Why is it so important to take this extra money out?

Because if it stays in the business, it gets wasted. It’s hard to resist spending it without a well thought out plan or reason for spending it. Money that sits around with no specific use finds uses. I’ll just hire more employees is usually the answer. That usually grows sales but shrinks earnings.

But, if my business is growing, don’t I have to be careful about starving something that has potential of the fuel it needs to grow?

Sure. Let’s say you have a really cool small restaurant that people like to spend a lot of money on. Sales are great. Earnings are healthy and stable. Then it’s probably a good idea to open another location.

Because you’ve found a formula that works. The Holy Grail.

If it’s not specific to your original location or situation. If you can take the idea anywhere. Then, yeah, you should have a separate bank account called Expansion, and your excess earnings should go there.

NOTE: You need to take a clear-eyed view of your financial statements before you push for growth. Without deep-pocketed investors, it’s risky to pursue growth before various margins are healthy. Don’t assume that growth or scale will fix earnings issues down the line. Or think you’ll be able to access capital to fill in those holes on your march to success. Or fund the expansion by taking less compensation for yourself.

This is a natural entrepreneur thing to do. We’re usually blessed/cursed with a strong (verging on blind) belief in the potential of our product or service. That’s where a careful check of the financials can help — a lot. The easiest products and services to believe in are those that make money and generate cash. It’ll be right there in the numbers. In my experience, a small business hasn’t found a formula that works if its financials are weak or if its financials are being supported by less than market wages being paid to owners who are working in the business. And, if the formula doesn’t work, it’s very risky to pour in more money to expand upon it.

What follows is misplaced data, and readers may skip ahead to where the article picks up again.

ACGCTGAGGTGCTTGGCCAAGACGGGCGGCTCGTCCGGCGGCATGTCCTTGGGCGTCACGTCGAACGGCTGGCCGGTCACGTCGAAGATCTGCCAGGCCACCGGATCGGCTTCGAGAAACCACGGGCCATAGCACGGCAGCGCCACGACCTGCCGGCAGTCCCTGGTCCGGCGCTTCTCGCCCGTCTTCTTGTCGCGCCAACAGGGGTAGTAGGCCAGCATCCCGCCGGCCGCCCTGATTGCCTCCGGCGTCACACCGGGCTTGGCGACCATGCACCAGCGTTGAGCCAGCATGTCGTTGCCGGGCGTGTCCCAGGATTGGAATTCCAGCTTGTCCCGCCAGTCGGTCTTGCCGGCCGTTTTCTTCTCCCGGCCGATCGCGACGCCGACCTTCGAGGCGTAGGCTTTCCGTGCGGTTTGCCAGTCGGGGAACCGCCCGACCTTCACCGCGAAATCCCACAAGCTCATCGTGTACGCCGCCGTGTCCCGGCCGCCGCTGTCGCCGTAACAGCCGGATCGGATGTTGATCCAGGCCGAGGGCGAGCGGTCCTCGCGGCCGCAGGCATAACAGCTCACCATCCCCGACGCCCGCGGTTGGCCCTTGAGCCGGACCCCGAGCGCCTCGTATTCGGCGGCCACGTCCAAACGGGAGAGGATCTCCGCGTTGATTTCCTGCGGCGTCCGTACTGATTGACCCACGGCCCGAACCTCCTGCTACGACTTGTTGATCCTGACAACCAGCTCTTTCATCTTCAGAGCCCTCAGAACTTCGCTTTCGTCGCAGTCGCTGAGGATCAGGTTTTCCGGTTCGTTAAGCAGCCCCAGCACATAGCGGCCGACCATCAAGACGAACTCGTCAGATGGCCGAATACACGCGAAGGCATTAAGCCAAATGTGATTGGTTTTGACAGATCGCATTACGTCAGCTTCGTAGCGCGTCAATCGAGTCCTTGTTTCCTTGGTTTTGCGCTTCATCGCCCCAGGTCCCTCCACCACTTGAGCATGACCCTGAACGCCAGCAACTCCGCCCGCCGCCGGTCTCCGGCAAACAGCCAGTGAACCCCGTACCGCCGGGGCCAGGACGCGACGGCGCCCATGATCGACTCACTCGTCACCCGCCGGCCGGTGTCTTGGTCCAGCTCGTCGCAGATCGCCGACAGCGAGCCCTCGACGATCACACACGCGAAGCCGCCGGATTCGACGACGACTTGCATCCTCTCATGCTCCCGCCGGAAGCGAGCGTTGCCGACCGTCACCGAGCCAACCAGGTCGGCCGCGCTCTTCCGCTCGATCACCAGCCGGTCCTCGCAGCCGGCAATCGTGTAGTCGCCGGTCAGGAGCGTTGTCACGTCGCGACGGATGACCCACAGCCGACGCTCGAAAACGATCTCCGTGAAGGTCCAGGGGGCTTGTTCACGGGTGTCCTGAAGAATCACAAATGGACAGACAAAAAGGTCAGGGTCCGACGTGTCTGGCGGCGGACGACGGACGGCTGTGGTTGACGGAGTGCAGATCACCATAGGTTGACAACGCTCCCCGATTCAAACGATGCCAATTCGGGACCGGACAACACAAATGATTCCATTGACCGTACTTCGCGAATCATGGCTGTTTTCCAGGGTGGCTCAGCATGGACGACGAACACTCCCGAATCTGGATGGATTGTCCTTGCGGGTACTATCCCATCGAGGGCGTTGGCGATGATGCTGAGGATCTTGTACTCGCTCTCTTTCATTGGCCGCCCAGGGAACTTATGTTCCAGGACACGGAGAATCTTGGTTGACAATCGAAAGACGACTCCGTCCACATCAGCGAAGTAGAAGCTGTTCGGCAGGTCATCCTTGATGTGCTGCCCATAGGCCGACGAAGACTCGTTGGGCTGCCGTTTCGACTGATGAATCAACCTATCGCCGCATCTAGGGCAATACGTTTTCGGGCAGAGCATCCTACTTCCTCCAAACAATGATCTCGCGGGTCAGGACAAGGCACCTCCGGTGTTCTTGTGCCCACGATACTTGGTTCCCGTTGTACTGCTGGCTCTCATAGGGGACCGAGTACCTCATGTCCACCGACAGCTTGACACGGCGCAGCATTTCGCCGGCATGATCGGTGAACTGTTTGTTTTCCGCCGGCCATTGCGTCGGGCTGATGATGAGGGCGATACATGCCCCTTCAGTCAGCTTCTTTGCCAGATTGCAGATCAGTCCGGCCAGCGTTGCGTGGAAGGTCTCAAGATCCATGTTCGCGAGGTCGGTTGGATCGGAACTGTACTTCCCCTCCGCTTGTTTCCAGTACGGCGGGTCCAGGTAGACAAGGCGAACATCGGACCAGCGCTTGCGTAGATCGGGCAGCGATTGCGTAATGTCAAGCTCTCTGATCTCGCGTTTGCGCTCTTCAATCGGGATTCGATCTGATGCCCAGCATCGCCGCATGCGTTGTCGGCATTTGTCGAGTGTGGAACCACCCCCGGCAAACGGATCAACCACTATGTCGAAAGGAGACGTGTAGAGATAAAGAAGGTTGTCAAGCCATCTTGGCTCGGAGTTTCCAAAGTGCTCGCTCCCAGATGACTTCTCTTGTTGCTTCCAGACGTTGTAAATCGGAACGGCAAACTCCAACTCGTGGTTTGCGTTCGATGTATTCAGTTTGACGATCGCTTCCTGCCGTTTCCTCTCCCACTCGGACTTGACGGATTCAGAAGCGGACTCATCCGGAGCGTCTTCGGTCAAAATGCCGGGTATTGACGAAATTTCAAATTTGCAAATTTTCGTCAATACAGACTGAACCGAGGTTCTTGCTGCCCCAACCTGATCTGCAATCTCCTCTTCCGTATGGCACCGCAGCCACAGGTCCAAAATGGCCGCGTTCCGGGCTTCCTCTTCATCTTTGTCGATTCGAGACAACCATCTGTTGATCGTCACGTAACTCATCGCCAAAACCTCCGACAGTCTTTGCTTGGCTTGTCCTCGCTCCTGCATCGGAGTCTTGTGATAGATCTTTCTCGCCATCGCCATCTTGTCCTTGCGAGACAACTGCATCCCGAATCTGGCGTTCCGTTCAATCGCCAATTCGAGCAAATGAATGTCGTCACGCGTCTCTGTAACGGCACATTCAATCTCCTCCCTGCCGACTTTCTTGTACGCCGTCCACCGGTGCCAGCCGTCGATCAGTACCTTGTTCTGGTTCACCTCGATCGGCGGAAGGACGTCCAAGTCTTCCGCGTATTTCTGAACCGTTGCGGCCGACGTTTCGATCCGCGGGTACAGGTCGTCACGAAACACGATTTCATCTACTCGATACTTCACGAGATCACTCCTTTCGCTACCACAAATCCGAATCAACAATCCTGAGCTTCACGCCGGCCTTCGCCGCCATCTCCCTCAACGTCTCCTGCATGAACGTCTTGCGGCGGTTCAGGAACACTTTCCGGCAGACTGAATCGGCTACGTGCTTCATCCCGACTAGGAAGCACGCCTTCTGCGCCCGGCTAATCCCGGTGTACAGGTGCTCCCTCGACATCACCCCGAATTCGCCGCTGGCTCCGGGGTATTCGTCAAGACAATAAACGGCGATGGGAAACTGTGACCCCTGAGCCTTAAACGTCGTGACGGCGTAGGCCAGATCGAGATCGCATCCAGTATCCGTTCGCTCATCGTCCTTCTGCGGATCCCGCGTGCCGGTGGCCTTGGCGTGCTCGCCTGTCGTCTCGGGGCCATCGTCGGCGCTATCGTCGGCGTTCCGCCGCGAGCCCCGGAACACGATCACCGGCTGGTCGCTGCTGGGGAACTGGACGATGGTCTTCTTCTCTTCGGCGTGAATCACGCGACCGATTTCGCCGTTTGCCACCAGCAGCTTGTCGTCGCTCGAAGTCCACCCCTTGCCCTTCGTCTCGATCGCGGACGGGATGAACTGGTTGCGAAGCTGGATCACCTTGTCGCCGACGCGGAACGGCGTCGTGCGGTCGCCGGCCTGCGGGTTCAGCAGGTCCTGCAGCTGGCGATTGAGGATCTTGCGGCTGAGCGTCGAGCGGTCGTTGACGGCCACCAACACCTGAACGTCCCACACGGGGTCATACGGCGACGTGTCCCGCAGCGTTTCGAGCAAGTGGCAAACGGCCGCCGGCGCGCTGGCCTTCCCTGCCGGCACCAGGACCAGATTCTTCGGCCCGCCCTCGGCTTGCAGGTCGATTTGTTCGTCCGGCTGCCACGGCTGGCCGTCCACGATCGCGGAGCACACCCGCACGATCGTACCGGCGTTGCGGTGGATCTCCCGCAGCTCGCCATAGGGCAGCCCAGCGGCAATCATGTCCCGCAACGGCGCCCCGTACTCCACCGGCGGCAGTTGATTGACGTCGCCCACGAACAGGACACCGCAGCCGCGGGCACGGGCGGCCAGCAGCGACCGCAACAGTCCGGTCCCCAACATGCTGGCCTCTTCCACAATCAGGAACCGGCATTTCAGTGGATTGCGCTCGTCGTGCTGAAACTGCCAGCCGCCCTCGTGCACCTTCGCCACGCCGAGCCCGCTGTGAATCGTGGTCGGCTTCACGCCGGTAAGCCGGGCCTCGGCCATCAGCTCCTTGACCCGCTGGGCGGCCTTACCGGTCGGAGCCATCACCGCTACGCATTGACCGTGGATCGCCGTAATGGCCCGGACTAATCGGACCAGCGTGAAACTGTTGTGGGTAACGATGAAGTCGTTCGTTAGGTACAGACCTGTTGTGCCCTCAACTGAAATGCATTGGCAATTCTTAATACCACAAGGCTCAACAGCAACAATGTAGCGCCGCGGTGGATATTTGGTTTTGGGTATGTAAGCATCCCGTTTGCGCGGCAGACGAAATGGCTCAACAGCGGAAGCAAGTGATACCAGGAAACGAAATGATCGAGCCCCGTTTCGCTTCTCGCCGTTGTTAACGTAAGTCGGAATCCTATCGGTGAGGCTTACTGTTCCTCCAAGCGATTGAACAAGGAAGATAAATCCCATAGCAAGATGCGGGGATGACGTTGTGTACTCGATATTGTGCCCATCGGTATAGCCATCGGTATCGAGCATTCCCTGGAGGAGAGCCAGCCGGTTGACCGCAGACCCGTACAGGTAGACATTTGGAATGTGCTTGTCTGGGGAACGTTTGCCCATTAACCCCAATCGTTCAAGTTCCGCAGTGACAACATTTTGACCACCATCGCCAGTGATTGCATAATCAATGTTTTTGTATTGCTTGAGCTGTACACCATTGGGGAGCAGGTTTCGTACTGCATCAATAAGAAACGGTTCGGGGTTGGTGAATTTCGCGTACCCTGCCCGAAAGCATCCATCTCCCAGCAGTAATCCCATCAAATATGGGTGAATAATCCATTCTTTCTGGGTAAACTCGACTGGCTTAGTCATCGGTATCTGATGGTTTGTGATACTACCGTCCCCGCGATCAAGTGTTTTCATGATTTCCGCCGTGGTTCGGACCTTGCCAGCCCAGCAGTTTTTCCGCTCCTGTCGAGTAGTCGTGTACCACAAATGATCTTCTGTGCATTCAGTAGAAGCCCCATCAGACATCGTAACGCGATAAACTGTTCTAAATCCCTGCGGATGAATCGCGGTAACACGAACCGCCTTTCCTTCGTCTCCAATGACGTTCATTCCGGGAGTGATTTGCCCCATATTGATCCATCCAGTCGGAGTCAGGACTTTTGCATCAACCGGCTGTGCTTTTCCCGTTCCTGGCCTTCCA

OK, let’s review. My business will go through stages. At each stage, I’m relying on it for my personal compensation, first to pay my bills, then to support a lifestyle…

As long as the lifestyle is realistic given your occupation/role in the business.

… and then look after me when I want to be financially independent or I want to retire. I have the same financial concerns as anyone in the workforce, but I have to make it happen for myself.

Yeah, and the tax efficient ideal is the Warren Buffet example. There are never distributions. Berkshire Hathaway never pays a dividend, but it reinvests, it keeps the money so you don’t pay taxes on it as a shareholder, then it reinvests it profitably in other businesses. That’s the thing. Can you reinvest it profitably? There are very few businesses that have scalable potential, but that’s not to say you can’t buy other businesses if your original business is successful. You take the formula you used to make your first business a success to make another type of business a success.

So the idea of a holding company as well as an operating company comes in early.

I’d say under very specific scenarios. It comes in early if your retirement plan isn’t to invest in RRSP’s, it’s to invest in other businesses, that is, you plan to be a serial entrepreneur. Then it comes in early. It also comes in early if you’re making so much money that your RRSP and your TFSA can’t accommodate it. Then you could grow your investment portfolio in your holding company. Given a type of investment style, it could make sense.

After all that hard work and sacrifice, once my business has matured and it’s reliably making money, things look good, I have options.

As long as you’re able to still grow sales and maintain even a moderate profit margin, say 10%, as long as you’re able to grow revenue, you’re rich.

What’s next? The hard part’s done. Now, everything runs on routine, and it’s really enjoyable. But I’m also getting older. I’m not looking to retire, but I’m thinking about retirement.

You’ve worked hard and built up an asset, an asset that generates cash, an asset with value. If you still have a role in the business, you have to find ways to do whatever special thing you do or bring and turn it into a system. That way, someone else can take it over and run it. But, up to the point of selling, you’re living the dream. You’ve created something for yourself that more or less runs on its own and that pays you really well. You spend half the year traveling.

It’s all worth it now.

Yeah, and it’s worth the most to you. You shouldn’t be in such a rush to sell it, because you’ll invariably sell it at a discount compared to its value to you if you continued to own it. The buyer has to bid a discount, because there’s asymmetric information involved.

And their balance sheet will look different from yours because they’re going to use leverage, and they’re going to need to make the interest payments and eventually pay off those loans.

Yeah. Things come up that take the decision out of your hands, it’s true, but I’ve seen successful owners leave their business way too early, in my opinion. Everyone wants to sell for some reason.

Maybe getting there takes a lot out of people.


Did I miss anything?

I think it’s really straightforward. Step 1, pay yourself a market wage. Step 2, establish a margin of safety. Step 3, pay yourself distributions. As soon as you’re in Step 3, if you can maintain any type of revenue growth, you’re rich.

OK. That’s a wrap. Thanks, Kris.

My pleasure.